Setting our priorities right

Al-Ahram Weekly Editorial
Wednesday 8 Mar 2023

The announcement on Monday by International Atomic Energy Agency (IAEA) Director-General Rafael Grossi that Iran would allow the agency more access and monitoring of its supposedly peaceful nuclear programme should be welcome news.


Speaking in Vienna after his first visit to Tehran in a year, during which he met with top Iranian officials including President Ebrahim Raisi, Grossi’s announcement was made after reports that uranium particles enriched to near bomb-grade levels had been found at an Iranian nuclear facility, and months of escalation and retaliatory measures between the United States and Iran while the two sides failed to reach an agreement on re-commitment to the international nuclear deal reached in 2015.

Since 2018, when former US president Donald Trump withdrew from the Joint Comprehensive Plan of Action, or JCPOA – which had the support of the UN Security Council – Tehran responded by restricting IAEA access to its nuclear facilities and resumed enrichment of uranium to levels barred by the agreement.

When US Democratic President Joe Biden took office in early 2021, he said pulling out from the JCPOA was a mistake that allowed Iran to  resume its alleged military nuclear programme secretly. However, for two years now, negotiations between the two sides, backed by the European Union, have failed to renew US participation in the nuclear agreement. Such failure has only resulted in the deterioration of the situation in the entire Middle East, further fuelling several ongoing conflicts.

Israel’s right-wing Prime Minister Benjamin Netnayahu, facing unprecedented domestic protests against laws he wants to approve to overhaul the judiciary in order to restrict its ability to stall his government’s extremist agenda and to overcome corruption charges he has been facing, immediately picked up reports on Iran’s higher uranium enrichment levels to renew his long-standing demand to consider military action against Iran.

He also rebuffed as “unworthy” comments made by IAEA’s Grossi while in Tehran that any Israeli or U.S. attack on Iran’s nuclear facilities would be illegal. “Are we forbidden from defending ourselves? We are obviously permitted to do this,” Netanyahu said on Sunday.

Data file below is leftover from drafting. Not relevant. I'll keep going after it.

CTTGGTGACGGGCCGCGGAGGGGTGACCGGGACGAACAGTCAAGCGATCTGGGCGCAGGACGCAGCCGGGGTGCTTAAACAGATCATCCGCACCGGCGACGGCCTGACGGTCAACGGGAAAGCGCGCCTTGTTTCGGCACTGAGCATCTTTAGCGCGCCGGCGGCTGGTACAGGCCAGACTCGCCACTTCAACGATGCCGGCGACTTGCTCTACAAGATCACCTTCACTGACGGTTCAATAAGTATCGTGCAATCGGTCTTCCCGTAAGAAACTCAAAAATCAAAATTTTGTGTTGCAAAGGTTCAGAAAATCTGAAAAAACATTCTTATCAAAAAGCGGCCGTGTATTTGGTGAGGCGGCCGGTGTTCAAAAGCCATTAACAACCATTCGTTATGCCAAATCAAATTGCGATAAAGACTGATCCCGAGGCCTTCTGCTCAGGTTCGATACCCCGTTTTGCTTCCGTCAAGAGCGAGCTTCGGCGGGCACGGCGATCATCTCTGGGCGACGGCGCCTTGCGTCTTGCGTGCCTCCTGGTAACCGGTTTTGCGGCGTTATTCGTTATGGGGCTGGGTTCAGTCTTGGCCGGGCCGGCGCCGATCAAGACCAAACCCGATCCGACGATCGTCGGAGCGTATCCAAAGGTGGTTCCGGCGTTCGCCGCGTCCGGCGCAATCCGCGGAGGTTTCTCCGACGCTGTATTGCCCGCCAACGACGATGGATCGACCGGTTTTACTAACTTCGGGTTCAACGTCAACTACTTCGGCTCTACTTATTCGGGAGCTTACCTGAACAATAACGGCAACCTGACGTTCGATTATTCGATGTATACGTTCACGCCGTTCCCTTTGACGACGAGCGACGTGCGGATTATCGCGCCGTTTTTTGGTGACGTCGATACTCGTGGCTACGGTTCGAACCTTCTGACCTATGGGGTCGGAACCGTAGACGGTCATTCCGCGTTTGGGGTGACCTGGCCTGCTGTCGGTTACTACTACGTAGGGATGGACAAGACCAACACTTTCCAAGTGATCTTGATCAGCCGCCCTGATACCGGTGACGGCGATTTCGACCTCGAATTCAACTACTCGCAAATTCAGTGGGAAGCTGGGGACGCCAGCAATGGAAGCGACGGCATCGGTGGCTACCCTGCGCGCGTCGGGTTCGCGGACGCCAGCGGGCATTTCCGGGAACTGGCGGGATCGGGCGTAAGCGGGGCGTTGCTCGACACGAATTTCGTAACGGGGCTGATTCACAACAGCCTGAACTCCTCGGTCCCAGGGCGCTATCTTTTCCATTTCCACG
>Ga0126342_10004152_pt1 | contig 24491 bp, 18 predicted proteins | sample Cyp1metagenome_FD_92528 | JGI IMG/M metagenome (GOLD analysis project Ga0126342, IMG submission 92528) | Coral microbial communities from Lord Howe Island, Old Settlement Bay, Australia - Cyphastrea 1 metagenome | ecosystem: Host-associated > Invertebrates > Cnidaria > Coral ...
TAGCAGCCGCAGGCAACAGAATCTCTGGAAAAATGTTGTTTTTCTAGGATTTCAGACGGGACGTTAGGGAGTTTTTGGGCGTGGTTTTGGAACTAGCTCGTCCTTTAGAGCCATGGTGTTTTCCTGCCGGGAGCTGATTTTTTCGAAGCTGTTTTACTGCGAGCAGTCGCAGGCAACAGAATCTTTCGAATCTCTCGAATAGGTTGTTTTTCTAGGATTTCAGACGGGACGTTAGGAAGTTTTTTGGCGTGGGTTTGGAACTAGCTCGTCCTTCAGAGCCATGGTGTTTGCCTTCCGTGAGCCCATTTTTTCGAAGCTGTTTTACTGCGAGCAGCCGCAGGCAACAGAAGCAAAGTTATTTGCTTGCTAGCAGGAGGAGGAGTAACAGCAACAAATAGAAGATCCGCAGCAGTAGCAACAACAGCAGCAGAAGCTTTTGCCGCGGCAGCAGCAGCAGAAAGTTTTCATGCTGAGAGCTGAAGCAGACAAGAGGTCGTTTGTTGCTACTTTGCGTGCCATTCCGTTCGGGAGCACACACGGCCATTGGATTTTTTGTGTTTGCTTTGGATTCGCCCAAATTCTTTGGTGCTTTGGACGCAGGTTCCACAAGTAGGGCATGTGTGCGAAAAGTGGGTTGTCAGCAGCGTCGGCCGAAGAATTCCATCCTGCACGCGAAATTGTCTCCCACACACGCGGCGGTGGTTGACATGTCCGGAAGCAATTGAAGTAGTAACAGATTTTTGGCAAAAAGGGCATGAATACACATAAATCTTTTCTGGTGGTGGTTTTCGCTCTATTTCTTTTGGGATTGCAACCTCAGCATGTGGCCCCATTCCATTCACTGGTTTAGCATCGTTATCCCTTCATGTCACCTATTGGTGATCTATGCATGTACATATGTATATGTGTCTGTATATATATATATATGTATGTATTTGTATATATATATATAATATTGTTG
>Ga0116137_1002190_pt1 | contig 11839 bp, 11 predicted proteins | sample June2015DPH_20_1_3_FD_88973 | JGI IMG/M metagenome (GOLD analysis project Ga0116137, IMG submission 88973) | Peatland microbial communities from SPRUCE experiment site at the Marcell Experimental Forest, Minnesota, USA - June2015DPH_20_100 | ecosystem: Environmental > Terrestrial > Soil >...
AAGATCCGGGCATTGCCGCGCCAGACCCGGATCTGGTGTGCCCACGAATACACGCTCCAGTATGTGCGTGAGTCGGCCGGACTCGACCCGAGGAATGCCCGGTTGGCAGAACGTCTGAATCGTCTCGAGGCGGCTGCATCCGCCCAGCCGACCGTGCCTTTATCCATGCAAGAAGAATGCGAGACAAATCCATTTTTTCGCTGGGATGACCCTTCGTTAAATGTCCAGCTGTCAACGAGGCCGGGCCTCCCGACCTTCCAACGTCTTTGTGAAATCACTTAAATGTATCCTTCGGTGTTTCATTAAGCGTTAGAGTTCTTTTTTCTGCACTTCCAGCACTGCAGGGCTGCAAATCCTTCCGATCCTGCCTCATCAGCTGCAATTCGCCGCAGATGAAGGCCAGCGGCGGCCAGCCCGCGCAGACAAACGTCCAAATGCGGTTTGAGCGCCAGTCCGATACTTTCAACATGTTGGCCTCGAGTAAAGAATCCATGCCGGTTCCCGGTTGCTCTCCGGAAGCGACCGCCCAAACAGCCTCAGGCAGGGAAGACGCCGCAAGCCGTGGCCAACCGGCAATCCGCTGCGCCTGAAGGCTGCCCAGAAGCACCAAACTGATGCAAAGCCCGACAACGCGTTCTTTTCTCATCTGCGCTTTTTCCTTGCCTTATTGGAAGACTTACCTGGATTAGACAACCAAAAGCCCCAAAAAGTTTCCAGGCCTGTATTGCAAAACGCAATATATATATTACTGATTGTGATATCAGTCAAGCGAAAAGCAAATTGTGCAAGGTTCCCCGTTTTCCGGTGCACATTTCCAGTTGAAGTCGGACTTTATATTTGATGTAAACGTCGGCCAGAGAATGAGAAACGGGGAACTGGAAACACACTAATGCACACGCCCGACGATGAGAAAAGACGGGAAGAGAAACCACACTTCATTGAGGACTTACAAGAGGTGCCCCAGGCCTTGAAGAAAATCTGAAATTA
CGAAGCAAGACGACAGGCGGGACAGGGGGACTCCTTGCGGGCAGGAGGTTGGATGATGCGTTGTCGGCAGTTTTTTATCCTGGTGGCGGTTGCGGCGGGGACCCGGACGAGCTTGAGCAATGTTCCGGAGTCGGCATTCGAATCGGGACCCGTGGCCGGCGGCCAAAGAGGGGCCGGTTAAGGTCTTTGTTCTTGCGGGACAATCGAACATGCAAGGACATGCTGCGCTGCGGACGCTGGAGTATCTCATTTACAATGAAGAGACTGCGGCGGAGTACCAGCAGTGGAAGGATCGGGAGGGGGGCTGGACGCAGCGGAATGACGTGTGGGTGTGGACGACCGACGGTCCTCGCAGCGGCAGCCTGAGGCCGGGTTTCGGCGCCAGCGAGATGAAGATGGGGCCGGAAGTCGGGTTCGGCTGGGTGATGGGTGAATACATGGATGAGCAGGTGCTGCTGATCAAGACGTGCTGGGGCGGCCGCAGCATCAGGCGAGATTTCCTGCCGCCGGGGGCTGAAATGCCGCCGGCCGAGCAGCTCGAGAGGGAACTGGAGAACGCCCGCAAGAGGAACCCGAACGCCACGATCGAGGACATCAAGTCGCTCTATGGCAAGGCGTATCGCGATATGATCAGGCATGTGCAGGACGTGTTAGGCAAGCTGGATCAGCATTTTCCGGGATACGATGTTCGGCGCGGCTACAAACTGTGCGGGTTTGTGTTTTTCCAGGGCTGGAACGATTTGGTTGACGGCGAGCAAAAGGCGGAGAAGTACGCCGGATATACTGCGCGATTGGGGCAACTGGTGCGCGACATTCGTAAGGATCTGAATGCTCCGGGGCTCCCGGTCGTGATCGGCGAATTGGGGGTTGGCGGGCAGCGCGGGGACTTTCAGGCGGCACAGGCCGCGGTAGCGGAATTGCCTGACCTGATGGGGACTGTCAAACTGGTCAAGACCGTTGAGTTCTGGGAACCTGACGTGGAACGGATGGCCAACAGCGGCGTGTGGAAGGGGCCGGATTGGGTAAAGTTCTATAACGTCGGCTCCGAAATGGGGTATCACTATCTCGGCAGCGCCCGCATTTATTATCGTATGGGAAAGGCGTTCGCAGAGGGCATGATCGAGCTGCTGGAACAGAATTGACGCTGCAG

Such rhetoric describing a possible military confrontation with Iran as a trivial matter in a troubled region already suffering many ongoing conflicts and miseries, is to say the least irresponsible. Hopefully US Secretary of Defence Lloyd Austin, who has been touring the region this week, with stops in Jordan, Egypt and Israel, will deliver a clear message to the Israeli government that this is not the right time to push for escalation with Iran.

Netanyahu’s relentless efforts to exaggerate the Iranian threat in order to escape his domestic problems, and even more in order to avoid international pressure to renew peace talks with the Palestinian Authority and stop the nearly daily bloody army raids of Palestinian cities in which scores are killed, are only making matters worse and are the real threat to regional security.   

That is not to say that Iran shares no part of the blame in creating serious concerns over its regional ambitions and its role in deepening conflicts in several countries in the region.

Iran’s nuclear programme poses a threat more directly to its Arab neighbours, and they are entitled to receive strict assurances that it will remain peaceful. The last thing we need in this region is a nuclear arms’ race. Iran must also reverse its policy of meddling in regional conflicts, whether in Iraq, Syria, Yemen or Lebanon.

Support for Houthi rebels in Yemen, for example – providing them with drones and missiles capable of attacking oil facilities and civilian targets in neighbouring Saudi Arabia and the United Arab Emirates – is totally unacceptable.

Threats to the free flow of oil in the strategic Gulf region are also not just a source of regional but international concern at the end of a year during which oil prices due to the war between Russia and Ukraine.

These are key areas in which Iran needs to adopt a more constructive policy, providing assurances to its Arab neighbours in the first place that it has no intention to pose a threat to their security or sovereignty.

There have already been several positive signs on this level, with direct talks being held between Iranian and Saudi officials.

The Iranian leadership could also be helpful in maintaining the ongoing truce in Yemen, sparing the Yemeni people greater misery and hardship. Tehran can certainly play a positive role in ending the ongoing political deadlock in Lebanon by putting pressure on its close ally, Hizbullah, in order to elect a new president.

Amid an extremely complicated situation in the Middle East, all efforts should be directed towards de-escalating existing conflicts and tensions, instead of creating new, more dangerous ones.

Equally, international and regional partners, led by the United States, must set their priorities right, handling first immediate, serious threats to regional security, topped by the miserable failure to renew peace talks between Palestine and Israel and finding a just settlement for this decades-long conflict.

Racist attacks by extremist settlers against innocent Palestinians in the Occupied West Bank, backed by calls by senior Israeli ministers to “erase” their villages and Israeli army raids of their cities are the more immediate source of danger which could easily flare up into a wider conflict, and the world needs to deal with it now.

* A version of this article appears in print in the 9 March, 2023 edition of Al-Ahram Weekly

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